I bet those cyclists got the fright of their lives.

I only wish that police would watch the red lights along Kensington High Street, they’d have a field day booking all the cyclists that don’t understand that red means STOP not sneak-through-because-the-law-doesn’t-apply-to-me.

Cycling 10: Jeremy Riggs of Jezzers Jaw Jabberings

Jeremy Riggs’ blog, Jezzers Jaw Jabberings, is subtitled "Pointless blatherings on anything and nothing — mainly nothing". Yet as a fellow London cyclist I find that his cycling posts — especially this one — are particularly erudite and so I thought I’d subject him to the same terrible 10 questions I’ve asked other cycling bloggers over the past six weeks or so…

How long have you been commuting by bicycle, and what made you decide to do

only just returned to
commuting by bike in the New Year. I’d wanted to give it a go for
ages but decided to start when the company I work for joined the
Government-backed Cycle-To-Work scheme.  I used to ride to work when
living in Montserrat
in the Caribbean some years ago. Then I needed a mountain bike for the
as many of the roads were pretty rough and ready and steep. I still
my mountain bike and before signing up for the new bike made sure I
could get
up the worst hills on the way to work. 

One of the other incentives for
getting back on a bike was searching through the blogosphere and noticing how
many other people do it on a regular basis.

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A cycling tip that might save your life

An alarming story in yesterday’s Guardian claims that "between 1999 and 2004 (the period for which figures are available), 85%
of female cyclist fatalities in London involved a heavy goods vehicle (HGV)".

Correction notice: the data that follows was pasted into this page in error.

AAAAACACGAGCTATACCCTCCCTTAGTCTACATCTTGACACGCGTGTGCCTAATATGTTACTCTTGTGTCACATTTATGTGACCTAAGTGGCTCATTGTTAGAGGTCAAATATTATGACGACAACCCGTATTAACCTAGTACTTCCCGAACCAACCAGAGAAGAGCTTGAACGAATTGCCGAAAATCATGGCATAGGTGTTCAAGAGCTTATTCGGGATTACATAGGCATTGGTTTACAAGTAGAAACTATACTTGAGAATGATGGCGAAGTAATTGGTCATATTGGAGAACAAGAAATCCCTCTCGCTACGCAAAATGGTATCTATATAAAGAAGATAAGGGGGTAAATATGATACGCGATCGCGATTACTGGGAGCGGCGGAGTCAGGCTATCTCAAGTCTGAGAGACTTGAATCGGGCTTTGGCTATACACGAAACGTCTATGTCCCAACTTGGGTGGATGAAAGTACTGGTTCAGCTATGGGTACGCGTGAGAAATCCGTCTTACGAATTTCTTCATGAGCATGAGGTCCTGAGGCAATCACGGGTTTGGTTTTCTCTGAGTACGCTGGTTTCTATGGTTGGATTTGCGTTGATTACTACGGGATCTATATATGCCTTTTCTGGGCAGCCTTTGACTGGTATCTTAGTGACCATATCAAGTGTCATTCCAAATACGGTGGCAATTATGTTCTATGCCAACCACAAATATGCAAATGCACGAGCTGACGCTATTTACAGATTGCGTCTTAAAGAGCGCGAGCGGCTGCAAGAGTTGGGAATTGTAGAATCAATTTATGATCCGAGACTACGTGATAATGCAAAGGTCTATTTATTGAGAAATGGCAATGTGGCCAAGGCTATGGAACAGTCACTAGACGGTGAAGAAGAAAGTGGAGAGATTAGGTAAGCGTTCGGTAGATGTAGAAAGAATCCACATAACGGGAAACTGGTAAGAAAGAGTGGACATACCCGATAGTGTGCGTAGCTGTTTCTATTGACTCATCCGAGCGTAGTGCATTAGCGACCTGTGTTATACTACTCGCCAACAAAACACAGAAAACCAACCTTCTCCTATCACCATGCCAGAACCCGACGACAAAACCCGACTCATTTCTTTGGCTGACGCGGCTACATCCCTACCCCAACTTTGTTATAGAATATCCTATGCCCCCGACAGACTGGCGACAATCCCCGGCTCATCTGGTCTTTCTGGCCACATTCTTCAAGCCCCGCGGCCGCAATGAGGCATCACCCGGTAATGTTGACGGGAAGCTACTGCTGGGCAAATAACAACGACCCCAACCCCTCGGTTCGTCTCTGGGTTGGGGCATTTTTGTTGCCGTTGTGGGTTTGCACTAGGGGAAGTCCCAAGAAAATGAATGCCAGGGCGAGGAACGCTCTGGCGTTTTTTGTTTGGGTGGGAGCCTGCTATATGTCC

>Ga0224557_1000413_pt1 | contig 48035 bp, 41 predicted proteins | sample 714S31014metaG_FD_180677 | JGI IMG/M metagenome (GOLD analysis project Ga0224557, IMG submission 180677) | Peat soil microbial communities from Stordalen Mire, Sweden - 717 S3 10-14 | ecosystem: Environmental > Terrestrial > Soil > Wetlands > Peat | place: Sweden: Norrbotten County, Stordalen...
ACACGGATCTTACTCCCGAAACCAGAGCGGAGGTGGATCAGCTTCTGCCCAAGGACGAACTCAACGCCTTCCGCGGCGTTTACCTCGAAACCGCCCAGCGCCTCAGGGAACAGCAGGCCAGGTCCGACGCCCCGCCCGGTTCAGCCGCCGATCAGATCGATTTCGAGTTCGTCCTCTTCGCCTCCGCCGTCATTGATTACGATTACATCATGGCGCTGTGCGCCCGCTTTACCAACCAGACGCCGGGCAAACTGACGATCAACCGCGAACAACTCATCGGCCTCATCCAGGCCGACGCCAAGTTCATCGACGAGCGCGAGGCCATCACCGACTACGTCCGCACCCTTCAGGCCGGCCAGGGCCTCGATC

This news comes hot on the heels of two cycling fatalities in London this past week involving young, female cyclists.

The article does not claim to have any answers as to why women are the ones being killed in these accidents, other than to suggest that men ride more aggressively, so are less likely to get trapped on the inside of a HGV.

Personally, I’m not sure that riding aggressively is the answer. How about riding defensively instead?

I know that we cannot predict accidents, but you can help avoid them by not putting yourself in danger. Sidling up alongside a big vehicle, whether it be a truck, bus or van, in which the driver has limited visibility of what is sitting next to his left fender (or right fender if you are in the North America/Europe) isn’t exactly wise, is it?

Fortunately, I have very little exposure to HGVs on my normal commuter route, but on the odd occasion when I have seen them on the road I have made a point of not sitting alongside them, because I know the driver is not going to have a clue I am there. It’s better to either hang back and sit (a good distance) behind them, or get so far in front they cannot help but see you. If in any doubt, it’s always wise to make EYE CONTACT with the driver.

In fact, I think this is the quickest, easiest solution for preventing accidents with either car drivers or HGV drivers: all it takes is a look and a nod, and you know that your presence on the road has been noted. While I’m sure it would definitely help if HGV drivers were more conscious about the presence of cyclists on the road, us cyclists have to take some responsibility for our actions too.

It might sound silly, but staring into the eyes of someone behind the wheel of a vehicle might just save your life. It’s a pity that all those female cyclists killed in accidents involving HGVs in London didn’t make a point of doing this.

The office masquerading as a wardrobe


This hat rack is adorned with two pairs of trousers, one cardigan, one jumper, one shirt, one long black coat and a velvet scarf. Doesn’t leave much room for my colleagues’ coats and scarves, does it?